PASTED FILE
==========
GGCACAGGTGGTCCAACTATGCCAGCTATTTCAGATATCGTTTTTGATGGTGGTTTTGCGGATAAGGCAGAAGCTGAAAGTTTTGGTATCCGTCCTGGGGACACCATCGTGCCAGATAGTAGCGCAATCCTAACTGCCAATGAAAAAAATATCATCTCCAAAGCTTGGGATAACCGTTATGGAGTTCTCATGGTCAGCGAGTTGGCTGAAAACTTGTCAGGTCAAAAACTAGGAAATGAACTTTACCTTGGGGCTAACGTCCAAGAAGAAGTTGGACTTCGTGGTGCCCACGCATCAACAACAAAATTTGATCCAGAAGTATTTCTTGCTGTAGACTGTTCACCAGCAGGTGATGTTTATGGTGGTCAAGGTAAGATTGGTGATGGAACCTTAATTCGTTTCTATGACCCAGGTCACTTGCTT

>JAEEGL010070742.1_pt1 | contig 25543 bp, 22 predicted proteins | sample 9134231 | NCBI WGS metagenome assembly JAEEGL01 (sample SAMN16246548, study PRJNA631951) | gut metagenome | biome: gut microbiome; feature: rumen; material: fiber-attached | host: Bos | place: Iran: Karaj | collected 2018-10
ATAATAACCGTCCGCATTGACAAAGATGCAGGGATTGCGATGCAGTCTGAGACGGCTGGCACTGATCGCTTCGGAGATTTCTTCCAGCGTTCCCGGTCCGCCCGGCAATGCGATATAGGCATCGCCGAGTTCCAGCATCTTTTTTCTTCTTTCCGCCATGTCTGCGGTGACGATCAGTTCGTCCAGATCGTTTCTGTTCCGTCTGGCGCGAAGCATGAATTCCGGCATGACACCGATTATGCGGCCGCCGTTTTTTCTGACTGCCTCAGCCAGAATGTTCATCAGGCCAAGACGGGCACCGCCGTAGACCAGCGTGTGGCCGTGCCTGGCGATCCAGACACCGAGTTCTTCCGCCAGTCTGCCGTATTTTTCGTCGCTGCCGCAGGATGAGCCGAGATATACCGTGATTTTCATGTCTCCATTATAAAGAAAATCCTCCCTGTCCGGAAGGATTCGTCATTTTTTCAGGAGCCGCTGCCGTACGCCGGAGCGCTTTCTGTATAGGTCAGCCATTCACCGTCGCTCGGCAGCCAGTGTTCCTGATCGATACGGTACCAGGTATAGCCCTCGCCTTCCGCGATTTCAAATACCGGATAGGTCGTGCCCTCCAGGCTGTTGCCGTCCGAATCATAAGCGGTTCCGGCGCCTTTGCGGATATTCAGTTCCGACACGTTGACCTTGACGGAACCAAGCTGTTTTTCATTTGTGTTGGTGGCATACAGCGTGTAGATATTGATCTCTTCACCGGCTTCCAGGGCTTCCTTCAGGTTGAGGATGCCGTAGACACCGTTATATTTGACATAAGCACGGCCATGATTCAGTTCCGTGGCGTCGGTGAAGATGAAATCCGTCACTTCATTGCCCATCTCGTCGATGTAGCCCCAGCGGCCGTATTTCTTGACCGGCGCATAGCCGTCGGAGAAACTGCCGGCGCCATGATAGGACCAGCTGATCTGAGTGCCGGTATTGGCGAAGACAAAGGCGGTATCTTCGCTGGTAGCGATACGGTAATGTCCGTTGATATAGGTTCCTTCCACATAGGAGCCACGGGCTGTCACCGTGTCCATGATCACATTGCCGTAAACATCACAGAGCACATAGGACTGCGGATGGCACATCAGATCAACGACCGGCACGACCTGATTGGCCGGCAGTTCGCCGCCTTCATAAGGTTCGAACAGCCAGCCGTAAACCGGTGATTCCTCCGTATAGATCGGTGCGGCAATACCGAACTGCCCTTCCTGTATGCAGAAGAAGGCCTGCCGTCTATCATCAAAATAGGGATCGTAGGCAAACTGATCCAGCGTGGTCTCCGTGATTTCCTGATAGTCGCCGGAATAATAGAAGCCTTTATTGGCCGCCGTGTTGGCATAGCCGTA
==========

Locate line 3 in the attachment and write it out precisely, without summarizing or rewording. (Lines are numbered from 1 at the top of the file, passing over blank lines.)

ATAATAACCGTCCGCATTGACAAAGATGCAGGGATTGCGATGCAGTCTGAGACGGCTGGCACTGATCGCTTCGGAGATTTCTTCCAGCGTTCCCGGTCCGCCCGGCAATGCGATATAGGCATCGCCGAGTTCCAGCATCTTTTTTCTTCTTTCCGCCATGTCTGCGGTGACGATCAGTTCGTCCAGATCGTTTCTGTTCCGTCTGGCGCGAAGCATGAATTCCGGCATGACACCGATTATGCGGCCGCCGTTTTTTCTGACTGCCTCAGCCAGAATGTTCATCAGGCCAAGACGGGCACCGCCGTAGACCAGCGTGTGGCCGTGCCTGGCGATCCAGACACCGAGTTCTTCCGCCAGTCTGCCGTATTTTTCGTCGCTGCCGCAGGATGAGCCGAGATATACCGTGATTTTCATGTCTCCATTATAAAGAAAATCCTCCCTGTCCGGAAGGATTCGTCATTTTTTCAGGAGCCGCTGCCGTACGCCGGAGCGCTTTCTGTATAGGTCAGCCATTCACCGTCGCTCGGCAGCCAGTGTTCCTGATCGATACGGTACCAGGTATAGCCCTCGCCTTCCGCGATTTCAAATACCGGATAGGTCGTGCCCTCCAGGCTGTTGCCGTCCGAATCATAAGCGGTTCCGGCGCCTTTGCGGATATTCAGTTCCGACACGTTGACCTTGACGGAACCAAGCTGTTTTTCATTTGTGTTGGTGGCATACAGCGTGTAGATATTGATCTCTTCACCGGCTTCCAGGGCTTCCTTCAGGTTGAGGATGCCGTAGACACCGTTATATTTGACATAAGCACGGCCATGATTCAGTTCCGTGGCGTCGGTGAAGATGAAATCCGTCACTTCATTGCCCATCTCGTCGATGTAGCCCCAGCGGCCGTATTTCTTGACCGGCGCATAGCCGTCGGAGAAACTGCCGGCGCCATGATAGGACCAGCTGATCTGAGTGCCGGTATTGGCGAAGACAAAGGCGGTATCTTCGCTGGTAGCGATACGGTAATGTCCGTTGATATAGGTTCCTTCCACATAGGAGCCACGGGCTGTCACCGTGTCCATGATCACATTGCCGTAAACATCACAGAGCACATAGGACTGCGGATGGCACATCAGATCAACGACCGGCACGACCTGATTGGCCGGCAGTTCGCCGCCTTCATAAGGTTCGAACAGCCAGCCGTAAACCGGTGATTCCTCCGTATAGATCGGTGCGGCAATACCGAACTGCCCTTCCTGTATGCAGAAGAAGGCCTGCCGTCTATCATCAAAATAGGGATCGTAGGCAAACTGATCCAGCGTGGTCTCCGTGATTTCCTGATAGTCGCCGGAATAATAGAAGCCTTTATTGGCCGCCGTGTTGGCATAGCCGTA